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October 1999

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LATEST ARTICLES

  • Meet the Don
  • Meet the Don
  • Meet the Don
  • Meet the Don
  • Merrill Lynch has long been tipped to become the powerhouse in Asian equities. This year's survey of international investors shows that it has reached the summit, ranking first in pan-Asian research and execution. Its large-scale regional presence is paying off as Asian markets recover. And this time the recovery is built on stronger foundations than last year's ill-fated rally, says Marcus Walker. Research by Alexa Marx
  • Europe's high-yield debt market is having a difficult year. It can't shake off its ties to the US market. Moreover, when volatilities are high even the bravest investors head for the sidelines, reports Rebecca Bream
  • After nearly a decade of fanfare, the single European market for financial services is a ghost of what it should be. Turf battles, protectionism, and the inertia of Brussels decision-making conspire to frustrate cross-border financial business. There's still no Europe-wide bank account. But the euro and the pressure of electronic commerce have panicked EU mandarins. Things are moving - a decade too late. Behold the Financial Services Action Plan. David Shirreff reports.
  • E-Force One glides into the Gare du Midi, Brussels. The band strikes up buongiorno il duce and Prodi emerges from the presidential train, glowing from his triumph at the G3 summit in Bruges.
  • Sistema: The power behind the phone
  • Corporates from Scandinavian countries in and outside the eurozone have rushed to the debt capital markets this year. Although pricing isn't especially attractive, corporate treasurers across the region need new sources of funding to replace the shrinking bank loan market. Those operating in restructuring industries are glad that a new European corporate bond market provides long-term finance, even for lesser-rated issuers. But it may become harder to do successful deals. Charles Piggot reports.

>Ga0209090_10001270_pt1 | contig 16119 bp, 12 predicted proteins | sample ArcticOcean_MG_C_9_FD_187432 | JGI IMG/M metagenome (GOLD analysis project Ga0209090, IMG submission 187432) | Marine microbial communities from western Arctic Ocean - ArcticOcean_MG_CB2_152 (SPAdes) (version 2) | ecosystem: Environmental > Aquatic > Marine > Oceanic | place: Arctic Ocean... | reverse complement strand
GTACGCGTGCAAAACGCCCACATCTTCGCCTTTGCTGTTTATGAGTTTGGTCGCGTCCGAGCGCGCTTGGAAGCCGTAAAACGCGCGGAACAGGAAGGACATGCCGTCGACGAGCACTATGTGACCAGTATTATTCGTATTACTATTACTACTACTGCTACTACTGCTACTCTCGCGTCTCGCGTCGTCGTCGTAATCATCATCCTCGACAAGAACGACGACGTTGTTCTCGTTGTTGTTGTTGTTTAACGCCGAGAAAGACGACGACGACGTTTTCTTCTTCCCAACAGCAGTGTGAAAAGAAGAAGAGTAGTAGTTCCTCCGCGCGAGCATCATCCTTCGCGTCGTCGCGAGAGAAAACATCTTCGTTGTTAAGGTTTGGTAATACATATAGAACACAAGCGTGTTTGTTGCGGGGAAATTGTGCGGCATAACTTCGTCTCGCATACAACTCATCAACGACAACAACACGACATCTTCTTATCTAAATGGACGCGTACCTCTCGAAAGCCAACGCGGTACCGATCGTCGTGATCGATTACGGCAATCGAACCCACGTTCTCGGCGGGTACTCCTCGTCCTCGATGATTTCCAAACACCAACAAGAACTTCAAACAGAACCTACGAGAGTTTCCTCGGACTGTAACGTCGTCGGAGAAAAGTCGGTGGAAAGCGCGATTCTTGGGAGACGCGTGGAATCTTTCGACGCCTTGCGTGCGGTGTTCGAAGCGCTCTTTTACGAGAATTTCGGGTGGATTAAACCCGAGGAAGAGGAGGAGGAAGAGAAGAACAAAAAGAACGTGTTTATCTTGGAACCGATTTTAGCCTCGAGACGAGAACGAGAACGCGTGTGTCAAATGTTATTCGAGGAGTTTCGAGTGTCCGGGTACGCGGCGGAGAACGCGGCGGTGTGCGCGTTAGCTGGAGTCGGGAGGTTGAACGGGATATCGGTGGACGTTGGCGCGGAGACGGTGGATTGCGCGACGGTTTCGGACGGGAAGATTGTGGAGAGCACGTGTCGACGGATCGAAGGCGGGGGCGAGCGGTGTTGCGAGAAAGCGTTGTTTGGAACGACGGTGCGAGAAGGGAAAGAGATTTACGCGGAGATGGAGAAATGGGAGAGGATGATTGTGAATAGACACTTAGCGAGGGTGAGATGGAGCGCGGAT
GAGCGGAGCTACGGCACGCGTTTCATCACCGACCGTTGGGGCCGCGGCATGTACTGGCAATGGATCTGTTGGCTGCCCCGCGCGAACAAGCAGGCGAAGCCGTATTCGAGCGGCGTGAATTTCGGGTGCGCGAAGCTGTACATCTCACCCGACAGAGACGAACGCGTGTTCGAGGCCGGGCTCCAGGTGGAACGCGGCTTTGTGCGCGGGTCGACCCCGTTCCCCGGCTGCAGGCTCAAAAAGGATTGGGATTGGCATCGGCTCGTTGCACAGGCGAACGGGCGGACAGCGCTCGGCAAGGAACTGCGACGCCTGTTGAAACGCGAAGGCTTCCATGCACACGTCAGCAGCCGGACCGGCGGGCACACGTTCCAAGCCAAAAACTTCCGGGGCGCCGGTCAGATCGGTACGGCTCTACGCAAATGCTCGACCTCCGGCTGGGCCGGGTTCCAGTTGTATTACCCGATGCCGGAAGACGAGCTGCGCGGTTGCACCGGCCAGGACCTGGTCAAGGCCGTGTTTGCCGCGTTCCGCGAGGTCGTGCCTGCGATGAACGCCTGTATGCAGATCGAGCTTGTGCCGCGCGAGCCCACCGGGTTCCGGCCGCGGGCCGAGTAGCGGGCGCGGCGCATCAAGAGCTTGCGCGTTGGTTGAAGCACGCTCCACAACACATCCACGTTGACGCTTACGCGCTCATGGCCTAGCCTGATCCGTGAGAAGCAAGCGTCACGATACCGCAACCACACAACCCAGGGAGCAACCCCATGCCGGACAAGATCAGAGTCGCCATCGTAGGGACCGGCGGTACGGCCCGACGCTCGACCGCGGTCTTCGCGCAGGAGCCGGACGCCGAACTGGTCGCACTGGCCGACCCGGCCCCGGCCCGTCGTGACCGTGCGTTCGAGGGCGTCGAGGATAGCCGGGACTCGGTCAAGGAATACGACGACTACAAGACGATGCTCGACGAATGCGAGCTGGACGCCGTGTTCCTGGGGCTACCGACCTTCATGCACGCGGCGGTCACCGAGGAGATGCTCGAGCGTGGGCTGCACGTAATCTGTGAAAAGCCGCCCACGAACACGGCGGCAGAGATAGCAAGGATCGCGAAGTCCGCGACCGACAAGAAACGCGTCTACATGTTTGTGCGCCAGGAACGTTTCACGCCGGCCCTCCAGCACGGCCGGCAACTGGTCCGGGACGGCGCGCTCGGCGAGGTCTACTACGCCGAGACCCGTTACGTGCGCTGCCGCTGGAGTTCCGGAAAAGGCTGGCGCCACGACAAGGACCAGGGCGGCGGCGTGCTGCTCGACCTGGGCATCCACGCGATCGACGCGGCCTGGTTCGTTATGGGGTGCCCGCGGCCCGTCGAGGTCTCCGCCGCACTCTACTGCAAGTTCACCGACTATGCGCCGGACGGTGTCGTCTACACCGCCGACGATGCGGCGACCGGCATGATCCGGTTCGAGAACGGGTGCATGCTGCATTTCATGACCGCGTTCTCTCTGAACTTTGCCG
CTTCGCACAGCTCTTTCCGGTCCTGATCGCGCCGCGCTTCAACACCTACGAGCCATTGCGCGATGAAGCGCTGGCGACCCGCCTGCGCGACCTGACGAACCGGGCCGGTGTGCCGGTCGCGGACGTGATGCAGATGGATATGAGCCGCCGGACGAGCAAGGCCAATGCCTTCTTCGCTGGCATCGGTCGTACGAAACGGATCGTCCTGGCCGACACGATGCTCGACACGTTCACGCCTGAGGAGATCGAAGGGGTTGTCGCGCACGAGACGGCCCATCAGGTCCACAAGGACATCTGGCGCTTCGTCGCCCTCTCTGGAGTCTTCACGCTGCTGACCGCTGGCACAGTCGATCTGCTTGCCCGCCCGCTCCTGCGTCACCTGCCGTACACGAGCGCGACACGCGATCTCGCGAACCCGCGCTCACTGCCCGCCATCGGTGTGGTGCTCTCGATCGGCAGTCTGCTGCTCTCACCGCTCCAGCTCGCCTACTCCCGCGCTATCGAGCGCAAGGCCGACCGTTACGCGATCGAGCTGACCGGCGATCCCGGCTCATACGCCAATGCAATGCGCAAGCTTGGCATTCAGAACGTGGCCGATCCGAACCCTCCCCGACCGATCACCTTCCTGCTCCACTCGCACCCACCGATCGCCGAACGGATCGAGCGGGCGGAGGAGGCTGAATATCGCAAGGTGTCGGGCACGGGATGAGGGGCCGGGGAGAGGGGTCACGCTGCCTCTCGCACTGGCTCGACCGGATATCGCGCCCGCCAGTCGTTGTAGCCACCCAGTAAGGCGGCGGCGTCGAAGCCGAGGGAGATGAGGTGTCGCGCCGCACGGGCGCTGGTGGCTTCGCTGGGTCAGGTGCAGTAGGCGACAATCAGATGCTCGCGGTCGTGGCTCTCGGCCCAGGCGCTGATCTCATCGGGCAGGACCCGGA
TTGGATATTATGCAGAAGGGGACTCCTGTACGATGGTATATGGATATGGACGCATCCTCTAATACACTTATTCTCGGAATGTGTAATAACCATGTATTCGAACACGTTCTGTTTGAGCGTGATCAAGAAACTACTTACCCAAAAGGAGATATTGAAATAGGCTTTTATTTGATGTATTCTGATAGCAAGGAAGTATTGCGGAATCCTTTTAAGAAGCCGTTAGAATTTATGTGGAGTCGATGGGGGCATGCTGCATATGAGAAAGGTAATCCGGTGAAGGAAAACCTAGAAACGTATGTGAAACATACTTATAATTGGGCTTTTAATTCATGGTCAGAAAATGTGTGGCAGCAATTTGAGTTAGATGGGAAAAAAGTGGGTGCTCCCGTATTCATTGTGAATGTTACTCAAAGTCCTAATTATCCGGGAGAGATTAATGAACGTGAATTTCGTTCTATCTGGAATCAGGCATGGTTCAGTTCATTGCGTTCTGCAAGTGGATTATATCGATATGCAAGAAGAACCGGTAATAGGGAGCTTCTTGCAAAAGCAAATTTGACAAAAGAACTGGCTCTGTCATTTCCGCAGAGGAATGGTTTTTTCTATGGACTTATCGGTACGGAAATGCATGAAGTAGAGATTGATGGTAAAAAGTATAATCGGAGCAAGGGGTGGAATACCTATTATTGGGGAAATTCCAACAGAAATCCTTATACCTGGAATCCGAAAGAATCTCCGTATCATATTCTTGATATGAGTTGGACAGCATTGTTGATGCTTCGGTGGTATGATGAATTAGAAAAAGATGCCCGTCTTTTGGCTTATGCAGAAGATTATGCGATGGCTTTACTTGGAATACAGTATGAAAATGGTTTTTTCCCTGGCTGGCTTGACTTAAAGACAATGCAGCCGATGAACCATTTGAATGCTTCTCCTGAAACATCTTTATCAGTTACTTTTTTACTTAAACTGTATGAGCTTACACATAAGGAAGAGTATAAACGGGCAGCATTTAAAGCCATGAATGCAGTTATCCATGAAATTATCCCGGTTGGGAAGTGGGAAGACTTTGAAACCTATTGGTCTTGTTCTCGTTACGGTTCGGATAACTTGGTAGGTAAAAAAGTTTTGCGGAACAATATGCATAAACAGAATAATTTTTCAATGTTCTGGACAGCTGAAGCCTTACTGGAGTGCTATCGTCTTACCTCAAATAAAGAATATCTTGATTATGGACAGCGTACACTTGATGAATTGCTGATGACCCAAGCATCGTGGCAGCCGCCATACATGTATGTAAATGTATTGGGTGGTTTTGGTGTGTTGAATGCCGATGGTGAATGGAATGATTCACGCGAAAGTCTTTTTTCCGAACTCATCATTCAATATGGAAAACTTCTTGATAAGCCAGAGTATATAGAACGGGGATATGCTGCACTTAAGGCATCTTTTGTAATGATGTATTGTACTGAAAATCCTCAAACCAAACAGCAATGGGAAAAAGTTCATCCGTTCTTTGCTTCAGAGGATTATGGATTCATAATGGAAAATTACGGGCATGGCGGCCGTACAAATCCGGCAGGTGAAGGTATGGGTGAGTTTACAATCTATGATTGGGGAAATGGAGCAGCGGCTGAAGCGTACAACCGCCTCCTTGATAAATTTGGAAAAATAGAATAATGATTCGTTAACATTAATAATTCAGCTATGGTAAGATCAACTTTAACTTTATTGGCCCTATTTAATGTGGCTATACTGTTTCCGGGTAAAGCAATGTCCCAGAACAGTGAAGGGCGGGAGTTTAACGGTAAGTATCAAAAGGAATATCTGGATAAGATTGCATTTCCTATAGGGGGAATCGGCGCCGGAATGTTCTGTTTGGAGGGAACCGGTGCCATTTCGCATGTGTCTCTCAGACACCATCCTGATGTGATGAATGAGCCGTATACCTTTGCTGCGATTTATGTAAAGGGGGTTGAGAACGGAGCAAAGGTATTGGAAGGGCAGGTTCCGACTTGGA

• Brazil has lived so long in its own world that adapting to outside forces involves a profound internal struggle. Vociferous state governors have strongly opposed reforms pushed by the federal government. They wield considerable influence in states bigger than some European countries. Sometimes it seems the governors' independent acts - refuting debts or rewriting contracts - could sink the whole ship or, at the least, scare off foreign investors. Maybe these men aren't as wild as their rhetoric. To find out, Brian Caplen took a closer look at three key Brazilian states and their leaders, in Rio Grande do Sul, Bahia and Minas Gerais
  • Issuer: Republic of Lebanon
  • The amorphous sector challenge
  • The amorphous sector challenge
  • Fund managers knew the euro would change their world. Some boosted their stock and credit focus, others decided it was best to wait and see. Here, eight investors from Germany, France and Italy talk frankly about how they fared in 1999. Their tactics and views differ. But a frequent strand is a degree of irritation about their decisions to believe the hype about corporate bonds. Marcus Walker reports.
  • Faster and more synchronised world growth is bad news for bond markets. But the prospect of accelerating growth in Europe and a slowing US economy next year points to the outperformance of US bonds vis-à-vis the EU.
  • The amorphous sector challenge
  • Meet the Don
  • Meet the Don
  • Is there life beyond the P/E ratio?
  • Trawling the bottom in Europe
  • Trawling the bottom in Europe
  • Thais won't practise safe banking
  • Trawling the bottom in Europe
  • On the surface the ADR market seems to be flourishing. However, a relatively small number of big issuers account for a disproportionate amount of the market by value. Emerging-market issuers seem to be returning, though, and ADRs are increasingly being used to fund mergers & acquisitions. Luciano Mondellini reports.
  • Despondency and fear hung in the air at last year's IMF/World Bank meeting. The contrast with the prevailing mood of self-congratulation and complacency in Washington last month could scarcely be more stark. The oft-repeated view was that the worst of the emerging market crisis is past, that major emerging-market economies in Asia and Latin America are either well into recovery or poised for it and that growth in the developed economies of Europe and Japan will take the pressure off the US to be the world consumer of last resort.
  • Spider strategem
  • Thais won't practise safe banking
  • Default on Ecuador's Brady bonds could set the pattern for other bigger Brady debtors to follow. The IMF and other multilaterals appear to be egging them on. But is this the new pragmatic model for bailing in private creditors and avoiding moral hazard, or is it the first blast of a nuclear winter in emerging markets? By Michael Peterson.
  • Thais won't practise safe banking